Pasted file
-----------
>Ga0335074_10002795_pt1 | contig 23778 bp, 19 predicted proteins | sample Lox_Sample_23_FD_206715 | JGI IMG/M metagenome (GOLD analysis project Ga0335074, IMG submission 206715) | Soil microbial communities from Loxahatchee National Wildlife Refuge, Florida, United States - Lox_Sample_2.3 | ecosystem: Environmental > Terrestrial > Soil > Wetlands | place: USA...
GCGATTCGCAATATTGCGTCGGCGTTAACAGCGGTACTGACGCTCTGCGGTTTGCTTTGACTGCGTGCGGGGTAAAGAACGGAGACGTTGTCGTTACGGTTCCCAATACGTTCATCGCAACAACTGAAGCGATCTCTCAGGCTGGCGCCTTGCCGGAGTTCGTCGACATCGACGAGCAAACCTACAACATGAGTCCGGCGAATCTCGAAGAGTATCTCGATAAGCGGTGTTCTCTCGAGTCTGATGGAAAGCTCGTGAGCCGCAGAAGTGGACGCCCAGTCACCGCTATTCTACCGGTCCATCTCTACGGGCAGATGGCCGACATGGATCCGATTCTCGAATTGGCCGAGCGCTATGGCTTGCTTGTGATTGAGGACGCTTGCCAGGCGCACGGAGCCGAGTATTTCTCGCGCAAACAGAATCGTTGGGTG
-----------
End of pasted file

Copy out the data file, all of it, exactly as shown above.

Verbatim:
>Ga0335074_10002795_pt1 | contig 23778 bp, 19 predicted proteins | sample Lox_Sample_23_FD_206715 | JGI IMG/M metagenome (GOLD analysis project Ga0335074, IMG submission 206715) | Soil microbial communities from Loxahatchee National Wildlife Refuge, Florida, United States - Lox_Sample_2.3 | ecosystem: Environmental > Terrestrial > Soil > Wetlands | place: USA...
GCGATTCGCAATATTGCGTCGGCGTTAACAGCGGTACTGACGCTCTGCGGTTTGCTTTGACTGCGTGCGGGGTAAAGAACGGAGACGTTGTCGTTACGGTTCCCAATACGTTCATCGCAACAACTGAAGCGATCTCTCAGGCTGGCGCCTTGCCGGAGTTCGTCGACATCGACGAGCAAACCTACAACATGAGTCCGGCGAATCTCGAAGAGTATCTCGATAAGCGGTGTTCTCTCGAGTCTGATGGAAAGCTCGTGAGCCGCAGAAGTGGACGCCCAGTCACCGCTATTCTACCGGTCCATCTCTACGGGCAGATGGCCGACATGGATCCGATTCTCGAATTGGCCGAGCGCTATGGCTTGCTTGTGATTGAGGACGCTTGCCAGGCGCACGGAGCCGAGTATTTCTCGCGCAAACAGAATCGTTGGGTG